Widows represents a further step into the mainstream for co-writer and director Steve McQueen. Ironically, given 12 Years a Slave was essentially an art movie, this is likely to be less financially successful than its predecessor. Business Insider attributes this to the November release date; whatever the reason it’s not for the lack of thrills within the film.
Based on Lynda LaPlante’s ’80s TV series the film centres around a heist undertaken, in desperation, by the widows of thieves. It has elements of a number of genres, including the heist movie, political corruption thriller and urban gangster. McQueen overlays a political analysis that is both specific to Chicago (the film’s setting) and, he argues in his Sight & Soundinterview (November), the world. McQueen manages to both revitalise the car chase (the brilliant opening) and use sound in distinctive ways. An example of the latter is where Daniel Kaluuya’s psychopath is listening to Black Panther Alfred Woodfox, on the radio, talking about his 44 years in prison. This brings in the discourse of racial politics and, particularly in one scene, #BlackLivesMatter (not as convincing as a similar scene in The Hate U Give).
Sound is also to the fore when Colin Farrell’s conflicted politician, Jack Mulligan, leaves the Projects to return to his leafy home, barely a minute away. Whilst Mulligan rages on the soundtrack the camera remains on the car’s bonnet observing the shift in wealth of the environment.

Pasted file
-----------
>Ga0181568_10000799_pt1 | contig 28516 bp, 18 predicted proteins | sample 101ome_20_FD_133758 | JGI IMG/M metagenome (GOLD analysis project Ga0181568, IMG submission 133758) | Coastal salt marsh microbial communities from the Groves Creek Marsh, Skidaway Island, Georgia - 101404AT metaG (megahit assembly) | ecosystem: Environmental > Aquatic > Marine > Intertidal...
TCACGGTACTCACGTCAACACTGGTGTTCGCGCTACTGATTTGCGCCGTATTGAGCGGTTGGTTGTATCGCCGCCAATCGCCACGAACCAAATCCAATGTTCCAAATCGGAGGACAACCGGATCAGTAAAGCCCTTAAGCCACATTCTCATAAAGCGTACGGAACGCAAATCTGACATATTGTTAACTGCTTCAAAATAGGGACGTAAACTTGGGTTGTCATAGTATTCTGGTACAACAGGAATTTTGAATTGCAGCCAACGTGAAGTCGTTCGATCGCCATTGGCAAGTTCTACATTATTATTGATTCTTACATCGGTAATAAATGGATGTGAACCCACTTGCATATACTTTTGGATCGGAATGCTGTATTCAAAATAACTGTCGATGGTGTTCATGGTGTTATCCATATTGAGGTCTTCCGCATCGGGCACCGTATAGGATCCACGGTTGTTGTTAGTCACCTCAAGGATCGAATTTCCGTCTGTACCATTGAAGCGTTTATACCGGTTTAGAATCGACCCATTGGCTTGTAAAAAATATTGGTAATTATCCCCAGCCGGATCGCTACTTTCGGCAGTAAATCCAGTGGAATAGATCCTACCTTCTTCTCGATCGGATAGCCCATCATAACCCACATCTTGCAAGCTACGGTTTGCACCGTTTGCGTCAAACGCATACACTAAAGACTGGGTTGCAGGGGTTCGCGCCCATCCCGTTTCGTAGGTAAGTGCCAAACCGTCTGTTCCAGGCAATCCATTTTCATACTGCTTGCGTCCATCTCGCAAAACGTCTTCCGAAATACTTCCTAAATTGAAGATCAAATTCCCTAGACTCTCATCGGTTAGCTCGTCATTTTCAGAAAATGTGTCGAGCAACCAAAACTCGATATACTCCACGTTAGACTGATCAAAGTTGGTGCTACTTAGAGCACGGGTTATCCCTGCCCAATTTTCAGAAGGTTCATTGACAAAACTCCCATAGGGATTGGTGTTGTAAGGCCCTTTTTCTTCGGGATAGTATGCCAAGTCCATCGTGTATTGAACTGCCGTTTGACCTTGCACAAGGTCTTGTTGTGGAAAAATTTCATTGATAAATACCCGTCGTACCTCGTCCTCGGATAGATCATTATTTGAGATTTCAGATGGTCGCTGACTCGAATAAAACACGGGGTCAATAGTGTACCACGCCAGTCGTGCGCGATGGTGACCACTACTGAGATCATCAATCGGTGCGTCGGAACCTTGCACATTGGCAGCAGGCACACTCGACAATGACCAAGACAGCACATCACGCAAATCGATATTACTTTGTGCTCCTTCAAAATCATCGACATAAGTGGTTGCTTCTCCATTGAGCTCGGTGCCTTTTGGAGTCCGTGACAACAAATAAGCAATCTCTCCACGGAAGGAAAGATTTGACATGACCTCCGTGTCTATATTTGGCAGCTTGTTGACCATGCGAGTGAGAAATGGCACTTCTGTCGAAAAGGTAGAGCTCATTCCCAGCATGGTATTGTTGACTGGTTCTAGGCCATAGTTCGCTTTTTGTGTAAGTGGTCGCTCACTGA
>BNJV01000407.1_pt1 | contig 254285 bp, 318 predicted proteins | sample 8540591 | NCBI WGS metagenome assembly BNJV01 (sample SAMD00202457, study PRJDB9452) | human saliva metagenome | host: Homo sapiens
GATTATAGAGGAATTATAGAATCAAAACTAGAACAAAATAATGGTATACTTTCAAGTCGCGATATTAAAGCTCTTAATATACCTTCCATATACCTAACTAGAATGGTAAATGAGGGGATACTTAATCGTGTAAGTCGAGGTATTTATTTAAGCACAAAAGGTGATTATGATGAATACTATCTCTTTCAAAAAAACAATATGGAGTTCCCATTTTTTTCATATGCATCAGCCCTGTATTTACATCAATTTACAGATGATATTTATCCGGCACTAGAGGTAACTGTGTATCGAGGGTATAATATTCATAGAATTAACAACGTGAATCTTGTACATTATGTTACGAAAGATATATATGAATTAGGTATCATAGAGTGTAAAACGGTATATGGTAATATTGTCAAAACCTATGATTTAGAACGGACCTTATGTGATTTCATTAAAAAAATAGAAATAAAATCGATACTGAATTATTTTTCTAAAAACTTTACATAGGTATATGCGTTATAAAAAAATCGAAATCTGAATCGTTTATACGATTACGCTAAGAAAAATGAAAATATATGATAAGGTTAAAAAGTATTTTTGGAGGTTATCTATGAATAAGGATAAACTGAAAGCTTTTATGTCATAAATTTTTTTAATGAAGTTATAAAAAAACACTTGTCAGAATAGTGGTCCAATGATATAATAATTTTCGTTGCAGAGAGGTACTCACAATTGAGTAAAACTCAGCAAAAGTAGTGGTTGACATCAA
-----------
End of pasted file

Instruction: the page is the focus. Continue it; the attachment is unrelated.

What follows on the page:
It’s a stellar cast: Viola Davis, Michelle Rodriquez, Liam Neeson, as well as the aforementioned Kaluuya and Farrell. Robert Duval plays Mulligan’s dad and leaves a lasting impression as a hate-filled demagogue. The budget, notwithstanding the immense financial success of 12 Years a Slave, was a meagre $42m so it’s obvious that the talent is keen to work with McQueen.
Given the director’s ethnicity I was surprised to see, once or twice, that Viola Davis’ face was less clear than the white actor in the scene. It’s difficult to shoot both clearly, though I imagine digital technology could ‘cure’ this, and it is commonplace to have the black face more undifferentiated than the white. I’d’ve thought McQueen, and his cinematographer Sean Bobbit, would have reversed the power relationship.
However the film is as much about gender as race and McQueen ensures we have no doubt about the evil of toxic masculinity. There’s one moment when Neeson screws up his face and wails about saving himself that is especially noteworthy. Davis portrays her widow as indomitable in the face of her circumstances and Elizabeth Debecki’s transformation of an abused wife to a self-contained woman is entirely convincing.
Unsurprisingly, Widows doesn’t have the power of 12 Years a Slave, the subject matter sees to that, but McQueen confirms himself to be one of the most imaginative directors on the circuit.